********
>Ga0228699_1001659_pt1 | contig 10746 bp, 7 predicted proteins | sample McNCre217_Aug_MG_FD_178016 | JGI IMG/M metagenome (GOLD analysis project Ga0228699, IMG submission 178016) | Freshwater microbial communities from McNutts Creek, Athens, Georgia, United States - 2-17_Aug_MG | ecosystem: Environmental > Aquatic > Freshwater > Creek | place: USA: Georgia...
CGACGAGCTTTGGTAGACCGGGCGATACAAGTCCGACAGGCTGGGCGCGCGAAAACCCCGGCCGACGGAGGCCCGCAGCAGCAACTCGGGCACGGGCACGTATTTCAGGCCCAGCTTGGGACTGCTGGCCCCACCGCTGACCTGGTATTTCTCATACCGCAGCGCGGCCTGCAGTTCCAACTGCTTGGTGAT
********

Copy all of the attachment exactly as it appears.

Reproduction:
>Ga0228699_1001659_pt1 | contig 10746 bp, 7 predicted proteins | sample McNCre217_Aug_MG_FD_178016 | JGI IMG/M metagenome (GOLD analysis project Ga0228699, IMG submission 178016) | Freshwater microbial communities from McNutts Creek, Athens, Georgia, United States - 2-17_Aug_MG | ecosystem: Environmental > Aquatic > Freshwater > Creek | place: USA: Georgia...
CGACGAGCTTTGGTAGACCGGGCGATACAAGTCCGACAGGCTGGGCGCGCGAAAACCCCGGCCGACGGAGGCCCGCAGCAGCAACTCGGGCACGGGCACGTATTTCAGGCCCAGCTTGGGACTGCTGGCCCCACCGCTGACCTGGTATTTCTCATACCGCAGCGCGGCCTGCAGTTCCAACTGCTTGGTGAT